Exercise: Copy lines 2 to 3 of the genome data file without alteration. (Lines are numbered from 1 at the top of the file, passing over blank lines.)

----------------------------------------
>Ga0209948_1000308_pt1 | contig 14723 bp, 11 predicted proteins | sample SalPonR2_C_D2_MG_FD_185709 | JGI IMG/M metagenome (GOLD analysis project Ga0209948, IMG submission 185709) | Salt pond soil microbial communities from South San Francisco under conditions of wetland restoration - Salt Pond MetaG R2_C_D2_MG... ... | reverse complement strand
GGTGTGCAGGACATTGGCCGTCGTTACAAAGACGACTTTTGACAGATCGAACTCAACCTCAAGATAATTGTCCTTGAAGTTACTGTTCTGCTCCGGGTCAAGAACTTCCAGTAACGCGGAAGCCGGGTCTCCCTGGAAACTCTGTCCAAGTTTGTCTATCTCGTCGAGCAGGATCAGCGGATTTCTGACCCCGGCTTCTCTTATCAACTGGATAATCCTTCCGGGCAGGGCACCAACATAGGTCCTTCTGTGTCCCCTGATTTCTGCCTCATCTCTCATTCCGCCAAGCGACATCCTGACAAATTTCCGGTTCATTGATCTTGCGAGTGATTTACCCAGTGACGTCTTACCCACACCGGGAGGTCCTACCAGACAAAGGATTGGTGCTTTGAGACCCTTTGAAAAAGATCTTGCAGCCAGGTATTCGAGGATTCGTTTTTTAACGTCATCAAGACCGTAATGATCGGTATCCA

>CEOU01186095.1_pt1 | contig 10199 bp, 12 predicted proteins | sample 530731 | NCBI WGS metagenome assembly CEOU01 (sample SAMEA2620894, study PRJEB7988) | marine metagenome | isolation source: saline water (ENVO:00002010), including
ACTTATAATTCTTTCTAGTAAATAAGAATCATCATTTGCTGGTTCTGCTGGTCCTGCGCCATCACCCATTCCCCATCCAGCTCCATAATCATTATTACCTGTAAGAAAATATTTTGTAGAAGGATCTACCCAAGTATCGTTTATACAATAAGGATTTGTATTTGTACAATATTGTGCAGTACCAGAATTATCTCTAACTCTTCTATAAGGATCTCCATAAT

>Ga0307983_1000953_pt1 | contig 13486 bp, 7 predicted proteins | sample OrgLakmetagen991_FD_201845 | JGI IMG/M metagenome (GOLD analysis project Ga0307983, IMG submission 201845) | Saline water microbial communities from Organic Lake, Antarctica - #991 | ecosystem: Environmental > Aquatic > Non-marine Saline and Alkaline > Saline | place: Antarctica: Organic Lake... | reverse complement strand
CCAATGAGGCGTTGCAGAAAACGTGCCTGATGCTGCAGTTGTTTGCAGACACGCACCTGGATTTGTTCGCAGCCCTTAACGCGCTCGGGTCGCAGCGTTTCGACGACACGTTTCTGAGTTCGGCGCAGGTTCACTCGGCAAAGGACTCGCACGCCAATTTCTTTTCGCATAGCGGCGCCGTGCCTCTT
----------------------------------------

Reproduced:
GGTGTGCAGGACATTGGCCGTCGTTACAAAGACGACTTTTGACAGATCGAACTCAACCTCAAGATAATTGTCCTTGAAGTTACTGTTCTGCTCCGGGTCAAGAACTTCCAGTAACGCGGAAGCCGGGTCTCCCTGGAAACTCTGTCCAAGTTTGTCTATCTCGTCGAGCAGGATCAGCGGATTTCTGACCCCGGCTTCTCTTATCAACTGGATAATCCTTCCGGGCAGGGCACCAACATAGGTCCTTCTGTGTCCCCTGATTTCTGCCTCATCTCTCATTCCGCCAAGCGACATCCTGACAAATTTCCGGTTCATTGATCTTGCGAGTGATTTACCCAGTGACGTCTTACCCACACCGGGAGGTCCTACCAGACAAAGGATTGGTGCTTTGAGACCCTTTGAAAAAGATCTTGCAGCCAGGTATTCGAGGATTCGTTTTTTAACGTCATCAAGACCGTAATGATCGGTATCCA

>CEOU01186095.1_pt1 | contig 10199 bp, 12 predicted proteins | sample 530731 | NCBI WGS metagenome assembly CEOU01 (sample SAMEA2620894, study PRJEB7988) | marine metagenome | isolation source: saline water (ENVO:00002010), including